That is not the proper reasoning for the second amendment as laid out in its original intended form. One person arming themselves against the police does not a militia make. Such a move requires the amount of forces necessary to begin a rebellion, and its intent is to overthrow a government as a people, not get into a firefight willy nilly on your own because you feel like it. Such a method is and should only be a last resort. What he did (if he believed his actions were legitimately fighting against the government) was foolhardy at best. Such small actions are tantamount to nothing. As they say, go big or go home, start a rebellion or don't. But if a rebellion starts, beware joining it means everything up to and including laying down your life for it.

That said, a rebellion would most likely only be won with the backing of a good portion of our own military. (or heavy weapon support from another country) Without that a rebellion of our people would probably only end in tragedy.


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#177 waleuska

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Posted 11 July 2016 - 04:41 PM

That is not the proper reasoning for the second amendment as laid out in its original intended form. One person arming themselves against the police does not a militia make. Such a move requires the amount of forces necessary to begin a rebellion, and its intent is to overthrow a government as a people, not get into a firefight willy nilly on your own because you feel like it. Such a method is and should only be a last resort. What he did (if he believed his actions were legitimately fighting against the government) was foolhardy at best. Such small actions are tantamount to nothing. As they say, go big or go home, start a rebellion or don't. But if a rebellion starts, beware joining it means everything up to and including laying down your life for it.

That said, a rebellion would most likely only be won with the backing of a good portion of our own military. (or heavy weapon support from another country) Without that a rebellion of our people would probably only end in tragedy.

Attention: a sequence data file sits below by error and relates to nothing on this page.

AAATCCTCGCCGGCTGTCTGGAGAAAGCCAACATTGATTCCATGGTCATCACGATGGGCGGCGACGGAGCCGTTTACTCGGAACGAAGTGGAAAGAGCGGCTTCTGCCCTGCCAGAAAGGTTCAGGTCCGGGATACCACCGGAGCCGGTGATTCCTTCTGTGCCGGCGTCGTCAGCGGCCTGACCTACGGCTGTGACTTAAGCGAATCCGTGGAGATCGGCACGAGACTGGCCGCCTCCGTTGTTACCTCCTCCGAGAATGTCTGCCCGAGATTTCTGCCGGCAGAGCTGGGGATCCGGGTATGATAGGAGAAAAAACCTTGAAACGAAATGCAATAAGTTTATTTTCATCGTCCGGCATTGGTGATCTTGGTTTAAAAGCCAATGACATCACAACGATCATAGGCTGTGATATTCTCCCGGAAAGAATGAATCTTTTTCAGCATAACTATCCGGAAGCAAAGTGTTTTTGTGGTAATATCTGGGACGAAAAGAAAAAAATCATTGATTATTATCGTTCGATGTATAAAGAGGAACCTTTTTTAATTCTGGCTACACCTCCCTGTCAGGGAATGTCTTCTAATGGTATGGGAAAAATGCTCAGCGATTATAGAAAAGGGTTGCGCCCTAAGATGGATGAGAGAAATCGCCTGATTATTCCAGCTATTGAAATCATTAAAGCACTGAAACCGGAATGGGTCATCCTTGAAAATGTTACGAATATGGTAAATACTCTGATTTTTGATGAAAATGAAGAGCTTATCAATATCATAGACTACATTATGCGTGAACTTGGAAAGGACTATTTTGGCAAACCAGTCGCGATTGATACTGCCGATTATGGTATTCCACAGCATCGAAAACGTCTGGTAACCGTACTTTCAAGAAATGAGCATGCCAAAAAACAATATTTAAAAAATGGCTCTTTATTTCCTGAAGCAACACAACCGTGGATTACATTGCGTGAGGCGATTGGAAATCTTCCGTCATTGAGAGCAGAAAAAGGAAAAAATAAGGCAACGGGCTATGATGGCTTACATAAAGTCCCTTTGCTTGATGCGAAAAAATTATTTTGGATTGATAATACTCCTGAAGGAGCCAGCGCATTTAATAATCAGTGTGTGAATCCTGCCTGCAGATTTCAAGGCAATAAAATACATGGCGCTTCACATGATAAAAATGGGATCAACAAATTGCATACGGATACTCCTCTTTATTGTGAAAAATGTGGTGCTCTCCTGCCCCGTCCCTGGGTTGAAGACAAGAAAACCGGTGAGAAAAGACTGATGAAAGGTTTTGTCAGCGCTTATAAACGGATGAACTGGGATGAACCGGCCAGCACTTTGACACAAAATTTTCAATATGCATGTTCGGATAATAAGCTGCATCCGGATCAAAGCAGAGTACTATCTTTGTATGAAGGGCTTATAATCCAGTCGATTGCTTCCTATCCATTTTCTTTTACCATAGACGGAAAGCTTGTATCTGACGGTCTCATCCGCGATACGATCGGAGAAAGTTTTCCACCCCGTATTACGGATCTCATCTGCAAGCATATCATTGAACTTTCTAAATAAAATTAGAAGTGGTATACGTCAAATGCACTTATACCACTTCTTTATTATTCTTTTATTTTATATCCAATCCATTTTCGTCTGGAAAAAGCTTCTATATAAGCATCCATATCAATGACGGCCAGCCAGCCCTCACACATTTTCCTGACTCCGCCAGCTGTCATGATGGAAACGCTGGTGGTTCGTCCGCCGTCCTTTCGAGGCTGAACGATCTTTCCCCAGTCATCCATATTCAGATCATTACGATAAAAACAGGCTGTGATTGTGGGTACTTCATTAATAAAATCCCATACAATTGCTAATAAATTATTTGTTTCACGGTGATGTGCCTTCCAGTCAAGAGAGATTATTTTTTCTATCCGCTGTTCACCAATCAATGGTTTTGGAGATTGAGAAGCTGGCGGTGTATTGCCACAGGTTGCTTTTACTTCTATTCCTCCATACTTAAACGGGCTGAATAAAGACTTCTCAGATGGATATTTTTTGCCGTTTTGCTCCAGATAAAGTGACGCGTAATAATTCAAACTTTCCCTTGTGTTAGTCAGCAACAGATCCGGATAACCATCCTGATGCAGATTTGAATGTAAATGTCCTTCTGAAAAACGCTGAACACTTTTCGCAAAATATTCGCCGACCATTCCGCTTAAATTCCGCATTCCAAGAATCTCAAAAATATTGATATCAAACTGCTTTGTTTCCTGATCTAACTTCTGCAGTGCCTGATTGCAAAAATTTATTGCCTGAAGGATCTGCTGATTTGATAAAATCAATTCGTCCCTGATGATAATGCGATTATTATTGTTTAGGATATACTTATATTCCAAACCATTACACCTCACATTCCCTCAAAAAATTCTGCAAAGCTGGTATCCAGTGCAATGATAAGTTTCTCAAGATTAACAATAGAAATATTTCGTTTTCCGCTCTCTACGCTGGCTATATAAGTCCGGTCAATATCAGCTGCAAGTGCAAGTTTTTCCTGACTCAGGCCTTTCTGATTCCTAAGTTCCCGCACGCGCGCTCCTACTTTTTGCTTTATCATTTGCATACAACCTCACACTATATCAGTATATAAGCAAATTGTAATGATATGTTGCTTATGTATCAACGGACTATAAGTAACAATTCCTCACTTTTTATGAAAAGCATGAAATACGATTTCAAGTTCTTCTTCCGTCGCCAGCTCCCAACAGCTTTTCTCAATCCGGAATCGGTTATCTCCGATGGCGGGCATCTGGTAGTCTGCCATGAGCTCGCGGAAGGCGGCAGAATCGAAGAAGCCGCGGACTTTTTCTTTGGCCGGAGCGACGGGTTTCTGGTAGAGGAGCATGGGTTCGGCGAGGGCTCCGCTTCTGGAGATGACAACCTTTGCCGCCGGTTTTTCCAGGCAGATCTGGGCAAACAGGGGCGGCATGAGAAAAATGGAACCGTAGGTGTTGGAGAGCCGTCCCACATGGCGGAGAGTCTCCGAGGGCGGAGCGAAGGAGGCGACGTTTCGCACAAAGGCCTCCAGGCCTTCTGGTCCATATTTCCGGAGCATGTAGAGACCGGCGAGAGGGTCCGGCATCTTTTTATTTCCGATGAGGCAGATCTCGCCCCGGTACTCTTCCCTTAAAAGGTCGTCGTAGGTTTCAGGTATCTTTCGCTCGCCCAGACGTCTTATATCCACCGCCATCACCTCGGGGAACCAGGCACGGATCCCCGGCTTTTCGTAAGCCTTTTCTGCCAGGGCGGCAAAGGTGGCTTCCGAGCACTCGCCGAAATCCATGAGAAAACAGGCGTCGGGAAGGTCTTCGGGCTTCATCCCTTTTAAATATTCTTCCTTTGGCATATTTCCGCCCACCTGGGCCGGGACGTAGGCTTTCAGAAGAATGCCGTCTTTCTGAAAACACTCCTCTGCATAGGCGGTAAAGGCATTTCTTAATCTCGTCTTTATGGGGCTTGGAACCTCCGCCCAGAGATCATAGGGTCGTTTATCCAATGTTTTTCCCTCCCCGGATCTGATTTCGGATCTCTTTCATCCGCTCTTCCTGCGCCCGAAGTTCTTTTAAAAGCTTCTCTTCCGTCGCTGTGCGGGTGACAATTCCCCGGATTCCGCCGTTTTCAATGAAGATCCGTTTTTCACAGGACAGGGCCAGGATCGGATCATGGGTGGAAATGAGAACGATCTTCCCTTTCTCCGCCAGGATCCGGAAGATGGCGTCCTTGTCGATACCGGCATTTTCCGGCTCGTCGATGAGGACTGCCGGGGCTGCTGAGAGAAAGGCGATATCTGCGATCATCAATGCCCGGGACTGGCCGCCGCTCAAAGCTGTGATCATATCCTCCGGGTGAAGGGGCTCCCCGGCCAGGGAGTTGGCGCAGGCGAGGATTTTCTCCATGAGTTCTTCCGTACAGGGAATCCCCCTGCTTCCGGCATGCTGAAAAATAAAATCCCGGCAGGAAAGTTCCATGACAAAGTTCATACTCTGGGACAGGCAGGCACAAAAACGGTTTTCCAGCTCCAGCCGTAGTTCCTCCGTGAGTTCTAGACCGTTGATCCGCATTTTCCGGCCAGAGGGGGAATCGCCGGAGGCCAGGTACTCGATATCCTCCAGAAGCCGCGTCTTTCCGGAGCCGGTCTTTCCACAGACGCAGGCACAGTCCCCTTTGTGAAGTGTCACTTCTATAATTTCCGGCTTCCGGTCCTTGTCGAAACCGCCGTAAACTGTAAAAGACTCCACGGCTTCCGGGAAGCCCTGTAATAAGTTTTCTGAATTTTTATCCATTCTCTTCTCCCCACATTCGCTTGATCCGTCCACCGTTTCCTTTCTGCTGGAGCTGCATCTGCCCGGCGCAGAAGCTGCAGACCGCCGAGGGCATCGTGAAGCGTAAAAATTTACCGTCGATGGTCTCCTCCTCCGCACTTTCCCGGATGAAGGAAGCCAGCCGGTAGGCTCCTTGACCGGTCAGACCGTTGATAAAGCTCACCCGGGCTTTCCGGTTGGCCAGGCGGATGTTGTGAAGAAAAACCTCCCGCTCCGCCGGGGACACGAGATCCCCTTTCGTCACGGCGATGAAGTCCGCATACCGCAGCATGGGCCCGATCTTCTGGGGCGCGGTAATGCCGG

so instead of 1 it should be 100 or 1000 or even 1,000,000. All it is going to do is cost more lives.


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#178 disastrousmaster

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Posted 12 July 2016 - 06:26 AM

so instead of 1 it should be 100 or 1000 or even 1,000,000. All it is going to do is cost more lives.

indeed a rebellion would cost more lives, you missed the point of last resort though. :/


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#179 DarkNemesis

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Posted 12 July 2016 - 08:39 AM


That is not the proper reasoning for the second amendment as laid out in its original intended form. One person arming themselves against the police does not a militia make.

 

So defense against a tyrannical government cannot be waged or exercised until a formal militia has been called for, assembled, and instituted. From a practical and pragmatic standpoint, I can understand that. But from a principle standpoint, I cannot.

 

Such a move requires the amount of forces necessary to begin a rebellion, and its intent is to overthrow a government as a people, not get into a firefight willy nilly on your own because you feel like it.

 

Overthrow the government is ambiguous depending on the situation. However, defending one's property and people from tyranny does not necessarily mean an overthrow of the government. But enough rebellion to cause a major change in the government. Magna Carta being an example.

 

Such a method is and should only be a last resort.

 

I agree with that wholly. It is a resort I personally neither look forward to nor want.


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#180 disastrousmaster

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Posted 12 July 2016 - 11:13 AM

So defense against a tyrannical government cannot be waged or exercised until a formal militia has been called for, assembled, and instituted. From a practical and pragmatic standpoint, I can understand that. But from a principle standpoint, I cannot.

 

 

 

 

Overthrow the government is ambiguous depending on the situation. However, defending one's property and people from tyranny does not necessarily mean an overthrow of the government. But enough rebellion to cause a major change in the government. Magna Carta being an example.

 

 

 

 

I agree with that wholly. It is a resort I personally neither look forward to nor want.

1. If using weapons, yes. That is a war one person cannot and will not win alone. 

 

2. Aye. I suppose I worded that a bit wrong, but your example was a rebellion needing a rather sizable army.


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“The man who passes the sentence should swing the sword. If you would take a man's life, you owe it to him to look into his eyes and hear his final words. And if you cannot bear to do that, then perhaps the man does not deserve to die.”― Eddard Stark, A game of thrones